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Compare and contrast the ways in which Shaw and Dickens present irony through their narrative voice in 'The Devil's Disciple' and 'A Tale of Two Cities'.

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Compare and contrast the ways in which Shaw and Dickens present irony through their narrative voice in 'The Devil's Disciple' and 'A Tale of Two Cities'. The most obvious contrast between the two texts is the fact that 'A Tale of Two Cities' is a novel, while 'The Devil's Disciple' is a play. This difference of genre makes the use of the narrative voice vary greatly, despite the fact that both authors are trying to convey opinions and create images through the narrator. In its original form, 'A Tale of Two Cities' was meant to be read in instalments. The use of the narrative voice is crucial for reminding the reading audience of what happened previously in the tale. The voice also sets the scene quickly, taking the reader to the specific setting for that instalment. This is particularly crucial in 'A Tale of Two Cities' because of the switches across the channel and within a country the separate characters backgrounds. While none of this deals explicitly with the irony in the narrative voice, it is crucial to realise that Dickens voice is employed in many jobs, not only least acting as a signpost to the reader to explain where in history and geography Dickens is taking the reader in a specific instalment. ...read more.


This meant his audience would recognise his commentary on the issues. Dickens welcomed his reputation as a social reformer: this was why he commented on the societies in question so readily. The same is true of Shaw. The American War of Independence was not such recent history for Shaw, but it had many parallels to the Irish wars, which had proximity to Shaw. To the same extent, the comments on the American society can be translated to fit that of his own, and his criticisms are just as valid when considering the American war, as well as the Irish conflicts. Through subtle irony Shaw, like Dickens, is mocking society. They both are trying to point out the flaws in the social systems which they live in. Shaw is mocking the insincerity of religion through the character of Mrs Dudgeon, while Dickens is mocking the greed and corruption of the ruling classes like the Marquis and Mr Stryver. Neither Dickens, nor Shaw uses their irony when the emotional tension is high. This is so as not to detract from the genuine emotions which they have used with the previously mentioned 'real' characters to which audiences can empathise. In the traditions of melodrama Dickens and Shaw both try to go to the extremes of emotion and to be ironic in these scenes, such as Judith's plea for Richard to say who he is and save his life act 3. ...read more.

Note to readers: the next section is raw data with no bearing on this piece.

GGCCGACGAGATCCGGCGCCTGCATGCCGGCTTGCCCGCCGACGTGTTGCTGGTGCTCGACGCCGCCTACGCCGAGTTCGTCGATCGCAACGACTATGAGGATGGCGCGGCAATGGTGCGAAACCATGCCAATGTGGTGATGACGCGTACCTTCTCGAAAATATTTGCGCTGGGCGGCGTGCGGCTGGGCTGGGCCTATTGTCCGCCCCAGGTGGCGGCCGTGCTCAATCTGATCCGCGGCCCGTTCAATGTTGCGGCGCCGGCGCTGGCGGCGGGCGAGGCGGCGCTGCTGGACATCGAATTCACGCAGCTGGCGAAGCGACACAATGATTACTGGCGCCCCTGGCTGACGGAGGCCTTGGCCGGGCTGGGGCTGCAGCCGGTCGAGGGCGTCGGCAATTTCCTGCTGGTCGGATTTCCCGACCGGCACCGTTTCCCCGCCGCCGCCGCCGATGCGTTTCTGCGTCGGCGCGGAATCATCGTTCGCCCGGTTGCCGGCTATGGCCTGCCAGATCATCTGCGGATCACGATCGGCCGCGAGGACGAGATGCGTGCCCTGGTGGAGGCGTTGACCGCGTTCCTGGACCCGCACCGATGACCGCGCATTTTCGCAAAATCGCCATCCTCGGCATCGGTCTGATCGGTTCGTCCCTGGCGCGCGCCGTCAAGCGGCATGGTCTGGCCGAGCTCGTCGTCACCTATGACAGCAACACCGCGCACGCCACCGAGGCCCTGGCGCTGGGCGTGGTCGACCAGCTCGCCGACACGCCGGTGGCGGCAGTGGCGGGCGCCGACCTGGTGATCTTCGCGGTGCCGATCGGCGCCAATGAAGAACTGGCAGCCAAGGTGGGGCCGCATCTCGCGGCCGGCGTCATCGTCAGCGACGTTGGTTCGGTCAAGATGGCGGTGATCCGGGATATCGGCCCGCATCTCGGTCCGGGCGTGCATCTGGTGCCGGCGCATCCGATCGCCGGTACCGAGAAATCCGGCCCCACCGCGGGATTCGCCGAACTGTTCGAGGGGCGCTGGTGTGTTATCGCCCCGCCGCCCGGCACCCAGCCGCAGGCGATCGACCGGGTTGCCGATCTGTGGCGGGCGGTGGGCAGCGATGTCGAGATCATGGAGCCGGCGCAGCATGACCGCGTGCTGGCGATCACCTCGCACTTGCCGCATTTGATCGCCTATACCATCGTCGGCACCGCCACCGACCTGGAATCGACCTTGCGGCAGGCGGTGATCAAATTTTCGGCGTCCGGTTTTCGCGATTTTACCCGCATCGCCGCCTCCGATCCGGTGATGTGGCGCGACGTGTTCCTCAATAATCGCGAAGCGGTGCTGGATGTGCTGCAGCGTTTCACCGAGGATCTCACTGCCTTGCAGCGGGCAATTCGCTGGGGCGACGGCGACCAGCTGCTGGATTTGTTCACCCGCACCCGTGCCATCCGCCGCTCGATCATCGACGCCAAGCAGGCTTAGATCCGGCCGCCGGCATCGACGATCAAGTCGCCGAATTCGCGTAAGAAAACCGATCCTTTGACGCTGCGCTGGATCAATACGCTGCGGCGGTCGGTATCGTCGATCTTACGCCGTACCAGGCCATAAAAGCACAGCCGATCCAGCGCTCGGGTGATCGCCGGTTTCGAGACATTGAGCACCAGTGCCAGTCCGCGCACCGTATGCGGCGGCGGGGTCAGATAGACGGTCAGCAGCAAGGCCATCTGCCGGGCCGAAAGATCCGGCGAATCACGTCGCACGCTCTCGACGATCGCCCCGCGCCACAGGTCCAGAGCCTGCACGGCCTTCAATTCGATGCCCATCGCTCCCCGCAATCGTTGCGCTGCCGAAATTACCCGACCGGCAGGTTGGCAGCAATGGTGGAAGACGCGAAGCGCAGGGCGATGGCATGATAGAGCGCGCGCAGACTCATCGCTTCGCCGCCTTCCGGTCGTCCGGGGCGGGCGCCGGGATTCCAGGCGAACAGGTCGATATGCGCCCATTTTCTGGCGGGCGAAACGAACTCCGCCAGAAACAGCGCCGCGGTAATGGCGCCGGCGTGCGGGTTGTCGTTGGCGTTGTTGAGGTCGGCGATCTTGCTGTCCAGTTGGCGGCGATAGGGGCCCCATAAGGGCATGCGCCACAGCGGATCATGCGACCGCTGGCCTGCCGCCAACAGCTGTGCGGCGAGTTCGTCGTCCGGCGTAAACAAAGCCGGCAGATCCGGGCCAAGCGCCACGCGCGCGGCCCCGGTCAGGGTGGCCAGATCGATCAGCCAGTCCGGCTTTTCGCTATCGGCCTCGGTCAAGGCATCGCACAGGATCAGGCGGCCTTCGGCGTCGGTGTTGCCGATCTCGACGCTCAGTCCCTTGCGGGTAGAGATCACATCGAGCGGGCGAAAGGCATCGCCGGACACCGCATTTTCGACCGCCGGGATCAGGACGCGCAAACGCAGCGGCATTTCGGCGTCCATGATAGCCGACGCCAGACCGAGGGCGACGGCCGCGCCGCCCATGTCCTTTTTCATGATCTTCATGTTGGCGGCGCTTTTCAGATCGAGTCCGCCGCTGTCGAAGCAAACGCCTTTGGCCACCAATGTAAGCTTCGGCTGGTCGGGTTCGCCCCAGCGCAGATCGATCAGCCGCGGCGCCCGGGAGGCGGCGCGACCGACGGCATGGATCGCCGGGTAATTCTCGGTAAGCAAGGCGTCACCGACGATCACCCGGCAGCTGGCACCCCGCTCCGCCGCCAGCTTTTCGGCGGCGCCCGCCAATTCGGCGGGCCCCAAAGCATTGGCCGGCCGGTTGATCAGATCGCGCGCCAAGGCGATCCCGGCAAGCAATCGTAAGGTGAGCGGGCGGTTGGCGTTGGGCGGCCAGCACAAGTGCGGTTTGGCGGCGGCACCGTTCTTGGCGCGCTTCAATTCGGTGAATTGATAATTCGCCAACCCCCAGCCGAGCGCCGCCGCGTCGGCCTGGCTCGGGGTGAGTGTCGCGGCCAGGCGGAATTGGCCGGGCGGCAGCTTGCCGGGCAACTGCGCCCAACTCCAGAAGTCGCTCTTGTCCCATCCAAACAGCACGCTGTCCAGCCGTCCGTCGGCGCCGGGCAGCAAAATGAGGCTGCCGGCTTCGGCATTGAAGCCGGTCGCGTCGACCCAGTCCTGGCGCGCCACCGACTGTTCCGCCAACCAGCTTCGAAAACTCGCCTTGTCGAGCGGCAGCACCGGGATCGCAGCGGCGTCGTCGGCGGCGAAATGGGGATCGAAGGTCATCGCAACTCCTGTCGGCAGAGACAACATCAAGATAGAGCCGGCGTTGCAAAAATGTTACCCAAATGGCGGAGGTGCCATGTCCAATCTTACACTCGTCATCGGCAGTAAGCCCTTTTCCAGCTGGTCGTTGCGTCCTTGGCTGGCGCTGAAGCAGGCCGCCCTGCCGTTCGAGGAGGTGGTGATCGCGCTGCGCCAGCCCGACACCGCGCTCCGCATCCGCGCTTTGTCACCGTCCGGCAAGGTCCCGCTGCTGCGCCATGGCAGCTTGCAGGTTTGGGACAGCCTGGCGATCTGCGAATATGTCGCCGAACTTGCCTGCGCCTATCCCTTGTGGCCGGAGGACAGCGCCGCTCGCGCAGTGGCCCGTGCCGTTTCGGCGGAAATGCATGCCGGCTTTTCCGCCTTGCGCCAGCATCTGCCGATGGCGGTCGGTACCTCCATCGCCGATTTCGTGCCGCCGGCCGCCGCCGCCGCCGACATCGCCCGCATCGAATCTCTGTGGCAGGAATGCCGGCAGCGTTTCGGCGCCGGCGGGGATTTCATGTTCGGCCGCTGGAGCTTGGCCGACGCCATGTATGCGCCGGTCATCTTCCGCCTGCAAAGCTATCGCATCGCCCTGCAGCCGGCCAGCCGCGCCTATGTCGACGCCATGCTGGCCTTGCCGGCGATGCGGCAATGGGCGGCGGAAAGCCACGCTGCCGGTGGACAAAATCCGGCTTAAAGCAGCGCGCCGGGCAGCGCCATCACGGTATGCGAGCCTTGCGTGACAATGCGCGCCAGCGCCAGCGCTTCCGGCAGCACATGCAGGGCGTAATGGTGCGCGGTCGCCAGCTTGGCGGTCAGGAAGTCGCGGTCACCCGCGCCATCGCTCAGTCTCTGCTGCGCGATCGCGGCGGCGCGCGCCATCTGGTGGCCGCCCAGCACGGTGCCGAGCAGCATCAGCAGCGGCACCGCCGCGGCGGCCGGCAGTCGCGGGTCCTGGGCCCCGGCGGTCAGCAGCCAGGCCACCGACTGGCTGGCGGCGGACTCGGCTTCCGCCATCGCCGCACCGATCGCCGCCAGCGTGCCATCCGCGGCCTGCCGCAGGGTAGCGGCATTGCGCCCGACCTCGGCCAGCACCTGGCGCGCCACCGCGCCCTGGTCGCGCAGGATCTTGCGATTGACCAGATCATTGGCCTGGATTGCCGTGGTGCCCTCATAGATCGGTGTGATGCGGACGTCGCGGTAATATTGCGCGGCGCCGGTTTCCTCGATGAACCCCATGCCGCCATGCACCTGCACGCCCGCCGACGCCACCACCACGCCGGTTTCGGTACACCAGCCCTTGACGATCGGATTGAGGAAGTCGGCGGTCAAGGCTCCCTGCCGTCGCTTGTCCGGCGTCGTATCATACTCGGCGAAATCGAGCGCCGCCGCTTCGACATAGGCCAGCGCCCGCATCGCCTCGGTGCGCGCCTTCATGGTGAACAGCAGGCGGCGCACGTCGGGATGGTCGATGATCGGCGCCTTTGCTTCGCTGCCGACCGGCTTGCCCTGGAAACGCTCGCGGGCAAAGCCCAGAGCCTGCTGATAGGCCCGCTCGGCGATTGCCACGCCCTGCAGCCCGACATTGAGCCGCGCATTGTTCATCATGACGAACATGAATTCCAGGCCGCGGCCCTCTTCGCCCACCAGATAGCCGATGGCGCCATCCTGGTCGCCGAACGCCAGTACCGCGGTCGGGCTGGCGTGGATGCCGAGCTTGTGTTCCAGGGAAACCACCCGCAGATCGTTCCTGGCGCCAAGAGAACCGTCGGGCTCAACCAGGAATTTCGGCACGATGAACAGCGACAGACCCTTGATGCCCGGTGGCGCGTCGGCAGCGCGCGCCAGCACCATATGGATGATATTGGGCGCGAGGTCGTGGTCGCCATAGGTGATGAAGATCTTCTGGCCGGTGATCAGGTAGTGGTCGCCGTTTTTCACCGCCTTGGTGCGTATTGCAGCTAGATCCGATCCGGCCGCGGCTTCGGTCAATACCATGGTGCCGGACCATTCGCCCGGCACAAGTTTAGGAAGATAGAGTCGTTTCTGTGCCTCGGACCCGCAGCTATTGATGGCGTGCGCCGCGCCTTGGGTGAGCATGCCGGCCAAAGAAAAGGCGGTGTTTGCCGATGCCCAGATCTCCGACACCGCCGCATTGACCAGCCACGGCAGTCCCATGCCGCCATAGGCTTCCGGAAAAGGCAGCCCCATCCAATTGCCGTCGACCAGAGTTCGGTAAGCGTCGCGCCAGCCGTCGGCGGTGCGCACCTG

Despite the difference in genres, I believe Dickens and Shaw use narrative irony in a similar way, to achieve a similar result. Both authors wish to deride the society of which they are creating a parody. Both are trying to establish a way of highlighting the excessive points of their society by creating hyperbolic characters which they can ridicule, or situations that can be mocked by the narrator itself. For example in an introductory passage to 'The Devil's Disciple' Shaw writes, 'They have convinced both Americans and English that the most high minded course for them to pursue is to kill as many of one another as possible, and that military operations to that end are in full swing, morally supported by confident requests from the clergy of both sides for the blessing of God on their arms.' this sentence is ironic to the reader because the reader can see the fault in both sides, as it seems obvious to an objective person that both are wrong. This type of irony is not for comic affect, nor relief, but for Shaw's political aim of illustrating how pointless the war is and how ironic it is that neither side can realise the opposition's point of view or how ironic it is that they are trying to use the same force against one another. (2,305) Sarah Duggan ...read more.

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